LONDON -- J. Sainsbury here has established an international consortium of food retailers to eliminate all genetically modified ingredients from their private-label food products.
The consortium also includes Marks & Spencer, Carrefour of France, Superquinn of Ireland, Delhaize (LeLion) of Belgium, Migros of Switzerland and Effelunga of Italy.
The consortium has arisen against a backdrop of continuing controversy over genetically modified foods. Most other U.K. food retailers, such as Tesco, Asda, Safeway and Iceland, have banned GM ingredients in their private-label lines over the last few months. Meanwhile, the British government and European Union have announced additional limitations on the use of GM ingredients.
The British government recently announced that restaurants, caterers and cafes would have to label any foods containing GM ingredients. Food preparers face fines of up to $8,100 for each instance of noncompliance. The new regulations are part of the U.K.'s move to enforce the EU's rules on labeling GM foodstuffs. Jeff Rooker, the British food-safety minister, predicted other European governments would soon institute similar regulations.
The retail consortium led by Sainsbury's also aims to audit and test raw materials from food growers. An independent group of experts headed by Law Laboratories will verify that products are GM-free, Sainsbury's said. The group will work with growers and commodity producers to ensure that standard and GM crops are segregated, both in transportation and during the production process.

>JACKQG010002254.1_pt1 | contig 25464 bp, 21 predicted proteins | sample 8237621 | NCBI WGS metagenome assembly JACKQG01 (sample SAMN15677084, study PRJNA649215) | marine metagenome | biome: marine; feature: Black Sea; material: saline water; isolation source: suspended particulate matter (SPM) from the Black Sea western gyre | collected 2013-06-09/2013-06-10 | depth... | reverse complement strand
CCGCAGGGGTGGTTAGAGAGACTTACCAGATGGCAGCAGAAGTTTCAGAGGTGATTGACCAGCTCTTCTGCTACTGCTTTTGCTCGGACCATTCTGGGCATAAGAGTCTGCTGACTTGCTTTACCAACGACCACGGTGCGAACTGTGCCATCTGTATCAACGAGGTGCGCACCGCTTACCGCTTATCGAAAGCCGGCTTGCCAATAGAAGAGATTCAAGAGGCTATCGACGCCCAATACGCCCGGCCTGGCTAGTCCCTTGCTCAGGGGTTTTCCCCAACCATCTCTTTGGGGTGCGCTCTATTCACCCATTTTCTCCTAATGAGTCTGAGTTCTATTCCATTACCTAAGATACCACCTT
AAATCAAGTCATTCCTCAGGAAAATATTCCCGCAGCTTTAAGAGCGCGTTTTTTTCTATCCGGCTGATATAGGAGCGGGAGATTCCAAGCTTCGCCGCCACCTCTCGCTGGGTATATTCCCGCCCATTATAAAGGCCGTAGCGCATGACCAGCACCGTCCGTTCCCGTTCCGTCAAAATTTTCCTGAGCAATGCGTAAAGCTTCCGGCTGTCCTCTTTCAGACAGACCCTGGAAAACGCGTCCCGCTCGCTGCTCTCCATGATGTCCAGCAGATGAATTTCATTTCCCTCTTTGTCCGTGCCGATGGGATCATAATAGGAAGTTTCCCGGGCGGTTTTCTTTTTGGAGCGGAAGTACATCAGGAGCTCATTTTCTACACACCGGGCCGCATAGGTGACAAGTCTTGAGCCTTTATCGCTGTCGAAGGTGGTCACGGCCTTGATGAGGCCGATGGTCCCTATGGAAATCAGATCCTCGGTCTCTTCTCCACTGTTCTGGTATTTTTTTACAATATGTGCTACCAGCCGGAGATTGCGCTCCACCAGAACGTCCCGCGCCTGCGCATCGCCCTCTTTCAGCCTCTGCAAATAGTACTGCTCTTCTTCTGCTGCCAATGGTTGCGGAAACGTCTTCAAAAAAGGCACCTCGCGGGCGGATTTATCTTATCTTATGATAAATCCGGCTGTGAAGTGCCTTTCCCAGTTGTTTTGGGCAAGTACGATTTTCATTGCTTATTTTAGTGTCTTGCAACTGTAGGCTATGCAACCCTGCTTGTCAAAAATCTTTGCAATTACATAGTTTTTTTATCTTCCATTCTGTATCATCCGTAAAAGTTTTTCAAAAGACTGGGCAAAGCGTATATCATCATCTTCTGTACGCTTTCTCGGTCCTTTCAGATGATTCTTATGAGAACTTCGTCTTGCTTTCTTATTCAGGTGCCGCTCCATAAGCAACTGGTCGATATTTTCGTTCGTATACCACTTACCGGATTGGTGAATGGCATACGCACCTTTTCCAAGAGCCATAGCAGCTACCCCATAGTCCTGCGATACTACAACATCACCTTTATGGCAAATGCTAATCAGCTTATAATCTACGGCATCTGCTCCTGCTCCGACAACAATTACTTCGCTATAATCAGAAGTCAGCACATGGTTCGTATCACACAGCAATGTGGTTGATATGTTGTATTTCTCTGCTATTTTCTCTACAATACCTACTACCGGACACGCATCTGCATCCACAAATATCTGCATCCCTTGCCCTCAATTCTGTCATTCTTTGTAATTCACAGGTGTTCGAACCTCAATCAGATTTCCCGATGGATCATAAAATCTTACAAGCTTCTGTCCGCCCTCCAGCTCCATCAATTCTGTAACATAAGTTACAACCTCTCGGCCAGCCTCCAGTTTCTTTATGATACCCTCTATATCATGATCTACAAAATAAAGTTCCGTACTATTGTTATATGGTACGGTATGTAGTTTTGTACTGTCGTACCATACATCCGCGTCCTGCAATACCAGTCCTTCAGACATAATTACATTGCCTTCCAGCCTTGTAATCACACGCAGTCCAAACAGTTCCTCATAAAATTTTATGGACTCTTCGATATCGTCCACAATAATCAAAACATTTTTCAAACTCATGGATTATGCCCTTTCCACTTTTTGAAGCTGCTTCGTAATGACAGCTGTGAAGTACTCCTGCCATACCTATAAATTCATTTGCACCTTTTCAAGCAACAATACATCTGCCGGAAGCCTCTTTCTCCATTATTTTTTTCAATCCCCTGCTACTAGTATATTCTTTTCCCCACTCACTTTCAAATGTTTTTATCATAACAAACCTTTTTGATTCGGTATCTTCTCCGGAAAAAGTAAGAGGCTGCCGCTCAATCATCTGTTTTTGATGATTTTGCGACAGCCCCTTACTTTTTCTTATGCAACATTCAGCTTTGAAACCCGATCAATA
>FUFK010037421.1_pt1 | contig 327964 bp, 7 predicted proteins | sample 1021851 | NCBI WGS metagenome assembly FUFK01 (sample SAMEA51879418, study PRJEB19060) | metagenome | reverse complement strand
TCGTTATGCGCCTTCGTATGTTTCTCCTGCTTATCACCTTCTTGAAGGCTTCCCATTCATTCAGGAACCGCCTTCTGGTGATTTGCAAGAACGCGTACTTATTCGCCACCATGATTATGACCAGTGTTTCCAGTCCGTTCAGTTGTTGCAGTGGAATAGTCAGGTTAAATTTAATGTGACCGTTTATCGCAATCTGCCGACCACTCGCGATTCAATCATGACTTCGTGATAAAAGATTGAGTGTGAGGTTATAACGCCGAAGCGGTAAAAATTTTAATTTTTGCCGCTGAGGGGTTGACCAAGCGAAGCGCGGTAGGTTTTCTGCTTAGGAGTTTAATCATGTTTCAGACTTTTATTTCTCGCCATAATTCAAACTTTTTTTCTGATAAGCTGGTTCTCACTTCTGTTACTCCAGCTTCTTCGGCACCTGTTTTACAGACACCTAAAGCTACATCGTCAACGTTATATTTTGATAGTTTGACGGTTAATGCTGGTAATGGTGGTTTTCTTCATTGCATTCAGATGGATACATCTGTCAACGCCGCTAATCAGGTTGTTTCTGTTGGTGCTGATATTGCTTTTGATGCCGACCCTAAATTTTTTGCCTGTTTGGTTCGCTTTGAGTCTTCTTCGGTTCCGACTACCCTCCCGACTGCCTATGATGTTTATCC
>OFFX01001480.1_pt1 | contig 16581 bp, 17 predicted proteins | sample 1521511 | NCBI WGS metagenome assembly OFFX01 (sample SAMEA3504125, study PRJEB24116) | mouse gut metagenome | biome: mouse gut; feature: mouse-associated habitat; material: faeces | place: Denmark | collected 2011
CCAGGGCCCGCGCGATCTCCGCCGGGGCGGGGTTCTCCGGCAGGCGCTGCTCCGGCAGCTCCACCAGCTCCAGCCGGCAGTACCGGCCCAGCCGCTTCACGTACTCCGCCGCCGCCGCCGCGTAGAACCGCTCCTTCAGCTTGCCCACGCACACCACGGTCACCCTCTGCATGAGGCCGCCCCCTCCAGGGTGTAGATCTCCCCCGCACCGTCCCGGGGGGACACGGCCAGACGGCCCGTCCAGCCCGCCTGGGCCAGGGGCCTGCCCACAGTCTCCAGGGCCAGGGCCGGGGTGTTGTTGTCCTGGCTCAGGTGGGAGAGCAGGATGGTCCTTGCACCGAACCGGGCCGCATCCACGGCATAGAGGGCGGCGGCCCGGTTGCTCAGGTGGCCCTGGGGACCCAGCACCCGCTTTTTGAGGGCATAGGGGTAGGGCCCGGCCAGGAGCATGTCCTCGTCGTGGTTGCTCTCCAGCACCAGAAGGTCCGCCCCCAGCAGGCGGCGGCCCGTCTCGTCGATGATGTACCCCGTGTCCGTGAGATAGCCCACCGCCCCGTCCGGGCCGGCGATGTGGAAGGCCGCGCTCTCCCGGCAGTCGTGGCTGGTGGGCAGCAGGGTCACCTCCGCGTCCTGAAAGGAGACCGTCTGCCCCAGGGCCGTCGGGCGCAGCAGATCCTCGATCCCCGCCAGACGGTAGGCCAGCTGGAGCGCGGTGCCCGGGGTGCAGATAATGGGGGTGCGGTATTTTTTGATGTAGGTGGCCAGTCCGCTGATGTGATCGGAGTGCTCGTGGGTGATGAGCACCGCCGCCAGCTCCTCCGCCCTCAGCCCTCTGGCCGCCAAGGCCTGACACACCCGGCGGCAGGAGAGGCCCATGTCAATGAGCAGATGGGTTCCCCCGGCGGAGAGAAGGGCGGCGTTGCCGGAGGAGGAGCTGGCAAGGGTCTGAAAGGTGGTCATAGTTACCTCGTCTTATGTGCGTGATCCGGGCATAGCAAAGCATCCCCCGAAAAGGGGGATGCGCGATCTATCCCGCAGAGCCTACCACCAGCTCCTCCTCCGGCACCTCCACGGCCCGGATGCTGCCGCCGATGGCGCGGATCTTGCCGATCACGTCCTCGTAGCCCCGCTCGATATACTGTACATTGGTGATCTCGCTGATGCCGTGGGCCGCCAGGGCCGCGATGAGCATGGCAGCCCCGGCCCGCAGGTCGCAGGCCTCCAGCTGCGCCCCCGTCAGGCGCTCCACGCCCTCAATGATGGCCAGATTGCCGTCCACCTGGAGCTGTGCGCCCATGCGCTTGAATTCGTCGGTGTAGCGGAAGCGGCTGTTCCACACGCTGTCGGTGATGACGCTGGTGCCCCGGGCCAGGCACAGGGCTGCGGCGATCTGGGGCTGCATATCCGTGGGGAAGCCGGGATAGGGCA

"This is a world first," said Alison Austin, Sainsbury's environmental manager. "A consortium like this is the only way Sainsbury's and other food retailers can establish GM-free sources of crops and derivatives. By establishing verified non-GM sources in the farmer's field and ensuring segregation through the supply chain, we will be GM-free."
Austin said Sainsbury's and the other retailers always wanted GM and standard crops to be segregated and were disappointed when this was not done with soya crops from the United States.
Sainsbury's has worked over the last 18 months to establish non-GM soya alternatives for its private-label products and has cut the number of its private-label products using GM ingredients from about 1,500 to 50. The retailer plans to discontinue the remainder if it cannot find GM-free ingredients for them, Austin said.
At the same time, Sainsbury's and the other retailers will continue to sell major brands that use GM ingredients.
Under EU rules, manufacturers must label any foods that contain GM ingredients, except derivatives such as soya.